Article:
Writing Workshop – Part 2
This is where students were asked to construct a rough version of their ARGUMENT section of their paper, the bulk of their paper in fact.
Students are provided again a general conception via an outline of the layout:
Here, the application of “8-14 paragraphs [roughly]” is simply a stand-in to give students a way of somewhat measuring the process they are engaged in, based on the size of paragraphs.
The outline elements of this section focus in on the primary focus of asserting the position of one’s thesis while using evidence to support that.
Before class met one day, students were given a number of links to look over to help them further expound upon what they need to contemplate in this section, to establish their arguments:
- Using Research and Evidence
This followed a discussion of advice concerning types of research to look for and determining credibility of material
- Organizing Your Argument
This specifically made use of the Tomlin Method of presenting your Research, but as I am having students make use of the Classical Method, I made sure to encourage them to use the advice that applied and using it to help them expand upon the overall paper Outline given to them concerning their research paper.
An additional “Classical Model” handout was included among this information.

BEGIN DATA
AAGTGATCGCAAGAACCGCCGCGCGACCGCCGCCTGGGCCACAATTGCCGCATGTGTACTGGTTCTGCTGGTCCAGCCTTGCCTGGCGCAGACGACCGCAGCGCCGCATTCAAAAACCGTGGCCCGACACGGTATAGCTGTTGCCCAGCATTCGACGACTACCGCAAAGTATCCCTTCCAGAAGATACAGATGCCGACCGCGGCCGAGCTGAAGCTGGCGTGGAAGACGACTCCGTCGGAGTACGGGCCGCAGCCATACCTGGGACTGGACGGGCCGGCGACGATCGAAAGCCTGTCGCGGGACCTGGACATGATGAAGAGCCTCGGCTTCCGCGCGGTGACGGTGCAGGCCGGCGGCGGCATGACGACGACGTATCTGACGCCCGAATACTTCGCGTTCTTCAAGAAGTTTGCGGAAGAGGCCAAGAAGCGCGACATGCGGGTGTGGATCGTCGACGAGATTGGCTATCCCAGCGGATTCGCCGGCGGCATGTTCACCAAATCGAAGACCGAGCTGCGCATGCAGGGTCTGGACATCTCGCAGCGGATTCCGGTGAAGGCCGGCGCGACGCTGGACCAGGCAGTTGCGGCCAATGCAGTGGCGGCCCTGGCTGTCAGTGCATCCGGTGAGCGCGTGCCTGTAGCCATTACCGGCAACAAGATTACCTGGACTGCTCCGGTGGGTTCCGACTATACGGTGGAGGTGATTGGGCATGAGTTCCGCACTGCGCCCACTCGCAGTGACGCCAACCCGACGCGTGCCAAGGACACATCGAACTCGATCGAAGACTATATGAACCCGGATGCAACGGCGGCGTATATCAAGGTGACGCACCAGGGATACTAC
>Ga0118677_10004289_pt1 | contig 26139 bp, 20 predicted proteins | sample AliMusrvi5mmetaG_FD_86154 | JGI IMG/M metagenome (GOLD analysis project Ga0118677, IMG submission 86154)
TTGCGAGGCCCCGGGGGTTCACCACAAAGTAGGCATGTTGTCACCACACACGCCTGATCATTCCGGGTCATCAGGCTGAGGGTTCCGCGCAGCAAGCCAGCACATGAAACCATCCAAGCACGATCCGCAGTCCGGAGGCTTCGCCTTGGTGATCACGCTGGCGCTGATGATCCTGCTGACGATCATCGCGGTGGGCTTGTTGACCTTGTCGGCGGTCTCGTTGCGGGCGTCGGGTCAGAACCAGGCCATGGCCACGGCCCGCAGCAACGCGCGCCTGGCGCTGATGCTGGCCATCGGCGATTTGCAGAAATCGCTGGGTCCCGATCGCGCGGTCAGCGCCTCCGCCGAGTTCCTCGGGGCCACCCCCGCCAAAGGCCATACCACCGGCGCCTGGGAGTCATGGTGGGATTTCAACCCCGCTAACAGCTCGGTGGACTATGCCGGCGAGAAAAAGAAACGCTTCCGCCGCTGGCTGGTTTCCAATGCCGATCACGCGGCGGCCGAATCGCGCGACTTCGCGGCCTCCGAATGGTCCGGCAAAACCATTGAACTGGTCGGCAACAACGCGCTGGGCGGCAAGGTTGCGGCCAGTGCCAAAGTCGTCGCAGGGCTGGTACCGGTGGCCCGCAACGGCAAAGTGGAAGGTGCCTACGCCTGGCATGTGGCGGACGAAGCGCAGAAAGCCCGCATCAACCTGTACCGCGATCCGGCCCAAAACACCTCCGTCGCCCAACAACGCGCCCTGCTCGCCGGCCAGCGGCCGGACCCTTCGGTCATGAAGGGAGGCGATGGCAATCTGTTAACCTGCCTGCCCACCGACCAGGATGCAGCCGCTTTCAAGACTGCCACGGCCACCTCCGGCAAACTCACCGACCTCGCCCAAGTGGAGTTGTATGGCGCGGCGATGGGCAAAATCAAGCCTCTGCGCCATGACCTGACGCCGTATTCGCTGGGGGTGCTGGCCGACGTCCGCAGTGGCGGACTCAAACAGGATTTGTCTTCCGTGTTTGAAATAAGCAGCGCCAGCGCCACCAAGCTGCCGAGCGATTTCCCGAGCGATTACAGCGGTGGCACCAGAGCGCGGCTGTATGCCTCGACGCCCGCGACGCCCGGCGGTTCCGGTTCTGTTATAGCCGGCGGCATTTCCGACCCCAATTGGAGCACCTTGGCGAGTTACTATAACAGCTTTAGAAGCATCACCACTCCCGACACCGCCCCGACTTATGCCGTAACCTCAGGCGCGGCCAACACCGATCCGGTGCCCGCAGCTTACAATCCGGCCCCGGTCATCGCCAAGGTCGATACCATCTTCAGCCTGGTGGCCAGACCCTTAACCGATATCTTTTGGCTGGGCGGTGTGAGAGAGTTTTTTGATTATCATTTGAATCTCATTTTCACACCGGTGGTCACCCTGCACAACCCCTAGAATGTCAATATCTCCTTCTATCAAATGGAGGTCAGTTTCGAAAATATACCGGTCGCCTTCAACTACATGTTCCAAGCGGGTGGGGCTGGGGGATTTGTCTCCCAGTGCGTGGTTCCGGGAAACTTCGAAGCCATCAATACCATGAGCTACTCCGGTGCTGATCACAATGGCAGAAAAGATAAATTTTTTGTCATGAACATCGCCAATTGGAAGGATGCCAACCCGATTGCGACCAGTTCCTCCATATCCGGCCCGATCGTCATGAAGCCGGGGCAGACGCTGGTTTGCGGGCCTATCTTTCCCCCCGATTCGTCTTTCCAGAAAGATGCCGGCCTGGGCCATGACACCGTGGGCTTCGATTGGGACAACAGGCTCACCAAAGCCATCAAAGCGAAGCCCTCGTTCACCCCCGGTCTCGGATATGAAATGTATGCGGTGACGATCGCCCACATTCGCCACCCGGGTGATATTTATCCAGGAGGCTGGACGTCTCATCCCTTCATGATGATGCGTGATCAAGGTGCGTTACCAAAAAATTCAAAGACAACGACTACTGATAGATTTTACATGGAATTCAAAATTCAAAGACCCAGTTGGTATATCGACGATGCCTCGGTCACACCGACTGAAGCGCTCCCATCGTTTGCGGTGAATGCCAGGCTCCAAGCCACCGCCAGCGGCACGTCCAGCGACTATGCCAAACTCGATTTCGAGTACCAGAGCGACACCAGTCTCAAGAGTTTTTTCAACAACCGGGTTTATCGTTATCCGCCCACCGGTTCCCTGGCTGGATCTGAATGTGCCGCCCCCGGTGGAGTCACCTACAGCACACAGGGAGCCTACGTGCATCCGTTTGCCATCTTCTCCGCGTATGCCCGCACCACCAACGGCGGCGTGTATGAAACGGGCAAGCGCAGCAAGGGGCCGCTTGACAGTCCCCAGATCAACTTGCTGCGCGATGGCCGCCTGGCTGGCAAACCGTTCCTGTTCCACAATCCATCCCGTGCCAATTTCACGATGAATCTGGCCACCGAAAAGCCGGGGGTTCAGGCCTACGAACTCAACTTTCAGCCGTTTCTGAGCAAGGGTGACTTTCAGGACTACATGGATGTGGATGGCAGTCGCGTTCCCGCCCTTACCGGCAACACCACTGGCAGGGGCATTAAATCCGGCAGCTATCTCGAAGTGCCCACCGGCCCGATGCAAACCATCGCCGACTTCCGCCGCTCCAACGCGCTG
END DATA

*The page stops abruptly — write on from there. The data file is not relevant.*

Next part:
- Using Rhetorical Strategies for Persuasion
This page highlighted the rhetorical appeals of Logos, Ethos, and Pathos. In particular it presented students with refreshers in Deductive (as illustrated in Application Approach 3.0 with invested triangle) and Inductive Reasoning, Logical Fallacies to avoid, as well discussions about appropriate use of Ethos and Pathos in Research papers.
- Body Paragraphs
This page discussed a close examination of the paragraph form, mainly if students find themselves in any way struggling with that.
However, based on writing samples seen so far, that does not appear to be a problem.
All of these elements comprised direct links to OWL at Purdue pages. All of this material was discussed in class and gone over during a class meeting.
Students were set to task to begin working on creating their argument sections. They were provided with a version of the following diagram to help visually communicate some of the needed elements and expectations.
In addition to the formatting of their arguments, students are engaged in compiling and “sifting” through sources as part of creation of an annotated bibliography. This was timed to help students in making sure that the sources they were choosing to use in their arguments were up to the kind of credibility (ethos) they wanted to convey.
Sadly, one of my students in this course was forced to drop out due to family issues, however, it was immensely gratifying to have her communicate to me that the course allowed here to gain knowledge and insights that would help her later on. It also, in particular, opened her eyes to the potential of comic books and graphic novels. That to me is a small victory and I’ll take it.